Perhaps Bumble isn’t the right site for someone who is a gun-happy person, but again, if you see pictures in somebody’s Instagram profile and they’re connected, they’re not going to delete that profile based upon an Instagram photo with a gun. If someone really wants to show that this is who they are, you can find out by looking at their Instagram account.
Rebecca: All right, Julie, thanks very much for talking to us, appreciate it. Julie Spira is a dating expert, she’s the founder of cyberdatingexpert.com.
Side note: Bumble graciously donated $100,000 to “March for Our Lives” and will not remove photos of those who are in law enforcement or the military.
Julie Spira is America’s Top Online Dating Expert and Digital Matchmaker. She’s the CEO and founder of Cyber-Dating Expert and has been coaching singles on finding love online for almost 25 years.
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It appears Bumble has been adding new features to their popular mobile dating app.
First they added gifs from gifphy to up users flirt game, which we adore, but aren’t sure how many people are using them.
Then it was the BFF, where you can find a friend (non-romantic) to hang out with. I actually saw a billboard on freeway on the way to Coachella, so they’re serious about making it a social networking app.
Then they announced that men also had 24 hours to reply to a message from the women to potentially prevent ghosting.
Now on their blog Bumble has announced they will be partnering with Spotify to bring music preference integration to user profiles. This is music to my digital ears and is a marriage I’m quite happy about.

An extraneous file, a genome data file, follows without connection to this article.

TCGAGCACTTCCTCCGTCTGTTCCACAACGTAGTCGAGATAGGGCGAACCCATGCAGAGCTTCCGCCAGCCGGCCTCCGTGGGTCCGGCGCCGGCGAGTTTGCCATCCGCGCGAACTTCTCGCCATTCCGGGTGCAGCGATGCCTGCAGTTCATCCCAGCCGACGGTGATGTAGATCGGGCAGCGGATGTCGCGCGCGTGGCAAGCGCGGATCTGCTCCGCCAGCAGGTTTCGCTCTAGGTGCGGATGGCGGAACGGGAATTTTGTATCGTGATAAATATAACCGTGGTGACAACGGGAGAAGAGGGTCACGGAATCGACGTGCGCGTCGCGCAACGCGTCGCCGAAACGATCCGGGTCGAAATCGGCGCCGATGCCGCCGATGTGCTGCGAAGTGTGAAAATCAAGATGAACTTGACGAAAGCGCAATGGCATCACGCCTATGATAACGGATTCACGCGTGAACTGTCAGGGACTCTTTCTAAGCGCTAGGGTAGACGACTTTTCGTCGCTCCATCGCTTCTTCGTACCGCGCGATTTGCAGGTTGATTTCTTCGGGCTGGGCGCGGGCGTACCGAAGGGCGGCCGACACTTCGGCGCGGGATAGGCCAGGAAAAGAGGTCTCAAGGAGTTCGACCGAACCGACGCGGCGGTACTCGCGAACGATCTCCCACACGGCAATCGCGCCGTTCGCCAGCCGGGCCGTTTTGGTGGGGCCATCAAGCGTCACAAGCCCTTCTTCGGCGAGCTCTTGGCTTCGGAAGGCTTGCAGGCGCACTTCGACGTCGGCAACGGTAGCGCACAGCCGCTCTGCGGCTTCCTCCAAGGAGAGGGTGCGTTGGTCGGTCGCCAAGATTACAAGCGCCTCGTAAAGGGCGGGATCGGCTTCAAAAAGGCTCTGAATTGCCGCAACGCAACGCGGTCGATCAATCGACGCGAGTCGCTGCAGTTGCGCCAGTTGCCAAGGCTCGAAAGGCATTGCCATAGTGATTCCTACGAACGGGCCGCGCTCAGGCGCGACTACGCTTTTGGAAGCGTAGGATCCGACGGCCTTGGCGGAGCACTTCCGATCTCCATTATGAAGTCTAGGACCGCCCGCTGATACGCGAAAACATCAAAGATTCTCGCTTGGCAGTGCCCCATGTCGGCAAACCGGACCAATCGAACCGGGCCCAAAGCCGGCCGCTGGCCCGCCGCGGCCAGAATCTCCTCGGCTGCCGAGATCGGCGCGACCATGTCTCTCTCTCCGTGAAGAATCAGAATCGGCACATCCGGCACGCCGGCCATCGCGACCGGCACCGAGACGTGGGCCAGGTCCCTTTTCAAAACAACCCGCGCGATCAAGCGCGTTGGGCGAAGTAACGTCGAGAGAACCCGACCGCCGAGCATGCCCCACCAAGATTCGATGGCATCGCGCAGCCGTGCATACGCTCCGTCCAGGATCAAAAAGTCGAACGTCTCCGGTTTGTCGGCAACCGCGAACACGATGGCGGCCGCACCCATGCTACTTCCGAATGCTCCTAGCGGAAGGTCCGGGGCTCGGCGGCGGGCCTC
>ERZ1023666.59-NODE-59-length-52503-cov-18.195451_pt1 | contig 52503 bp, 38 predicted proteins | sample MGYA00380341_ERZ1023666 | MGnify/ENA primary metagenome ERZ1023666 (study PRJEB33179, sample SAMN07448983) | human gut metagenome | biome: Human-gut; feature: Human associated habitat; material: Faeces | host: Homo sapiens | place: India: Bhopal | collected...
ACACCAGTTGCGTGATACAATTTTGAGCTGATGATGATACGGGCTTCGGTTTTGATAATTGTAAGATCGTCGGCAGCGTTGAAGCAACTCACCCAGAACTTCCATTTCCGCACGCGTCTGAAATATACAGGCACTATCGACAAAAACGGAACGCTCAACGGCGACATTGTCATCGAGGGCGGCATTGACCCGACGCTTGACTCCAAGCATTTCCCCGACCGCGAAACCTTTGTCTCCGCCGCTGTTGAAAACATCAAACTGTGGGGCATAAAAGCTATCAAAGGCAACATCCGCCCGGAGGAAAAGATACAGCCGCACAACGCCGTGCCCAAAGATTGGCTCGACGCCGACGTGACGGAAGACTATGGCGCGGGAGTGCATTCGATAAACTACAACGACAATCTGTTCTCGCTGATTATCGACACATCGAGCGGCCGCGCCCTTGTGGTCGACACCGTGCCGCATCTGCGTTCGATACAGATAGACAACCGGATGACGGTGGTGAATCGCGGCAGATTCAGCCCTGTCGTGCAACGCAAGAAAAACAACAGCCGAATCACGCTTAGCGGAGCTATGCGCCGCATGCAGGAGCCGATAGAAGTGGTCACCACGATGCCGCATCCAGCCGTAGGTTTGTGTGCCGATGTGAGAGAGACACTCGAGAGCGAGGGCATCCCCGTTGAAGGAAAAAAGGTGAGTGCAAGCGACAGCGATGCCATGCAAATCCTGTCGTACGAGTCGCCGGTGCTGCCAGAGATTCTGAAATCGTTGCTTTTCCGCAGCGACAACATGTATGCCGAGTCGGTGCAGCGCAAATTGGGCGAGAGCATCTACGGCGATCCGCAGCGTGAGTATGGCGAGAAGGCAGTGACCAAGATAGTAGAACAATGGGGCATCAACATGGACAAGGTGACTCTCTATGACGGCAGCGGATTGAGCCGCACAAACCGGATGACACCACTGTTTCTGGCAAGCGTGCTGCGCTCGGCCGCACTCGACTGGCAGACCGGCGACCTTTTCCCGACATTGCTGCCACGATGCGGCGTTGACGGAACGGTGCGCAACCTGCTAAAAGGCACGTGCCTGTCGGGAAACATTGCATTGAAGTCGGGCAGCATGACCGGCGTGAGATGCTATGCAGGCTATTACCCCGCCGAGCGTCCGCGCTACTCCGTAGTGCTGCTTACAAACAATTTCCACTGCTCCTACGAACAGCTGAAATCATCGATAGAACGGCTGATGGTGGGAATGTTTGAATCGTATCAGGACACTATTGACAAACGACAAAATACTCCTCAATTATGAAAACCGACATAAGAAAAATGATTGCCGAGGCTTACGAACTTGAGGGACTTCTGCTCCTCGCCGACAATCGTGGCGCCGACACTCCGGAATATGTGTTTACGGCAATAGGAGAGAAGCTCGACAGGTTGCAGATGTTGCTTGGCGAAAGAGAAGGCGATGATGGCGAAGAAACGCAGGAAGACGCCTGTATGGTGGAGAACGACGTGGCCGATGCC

We actually recommended Tastebuds as a potential dating app earlier this year for music lovers.
Here’s how Bumble’s music integration works:
Bumble will allow users to connect their Spotify accounts so that potential matches can view their most played artists and see what music tastes they have in common.
Bumble CEO and founder, Whitney Wolfe, told TechCrunch, “Music says a lot about who we are as people and connecting culturally can serve a foundation for creating meaningful relationships,” so clearly, it was only a matter of time before Bumble and Spotify teamed up for this new feature.
Over the next few weeks, users will be able to connect their Spotify accounts to their profiles. If you’re interested in an artist on someone’s profile, simply click the artist to open Spotify and begin opening your ears (and your heart) to your potential online love’s music taste.
This update will not only provide users with more information about each other before they decide to swipe right or left, but it will also create a conversation starter. “I see Adele is one of your top played artists. What’s your favorite album?” is a great way to delve into your digital crush’s preferences and show interest in what they like to listen to.
If you’re worried about guilty pleasure artists or songs you listen to that you wouldn’t want a potential digital crush to see, you have no need to worry. The Verge reported that artists streamed during private listening sessions won’t be counted when calculating who your most listened to artists are.
This new Spotify feature will also help put music lovers at ease. If you’ve ever been nervous about handing a new love the AUX cord in the car, now you’ll know their music interests ahead of time and won’t have to spend time worrying if they can be trusted to DJ in the car.
Will you be adding Spotify to your Bumble account?
Julie Spira is America’s Top Online Dating Expert and Mobile Dating Expert. She was an early adopter of online dating and as a celebrity dating coach, has been helping singles on finding love online for over two decades with her Irresistible Profiles coaching programs. Julie’s the author of the bestseller, The Perils of Cyber-Dating: Confessions of a Hopeful Romantic Looking for Love Online .
Interested in improving your odds on Bumble or Tinder? Check out SwipingRight to help you find your dream date.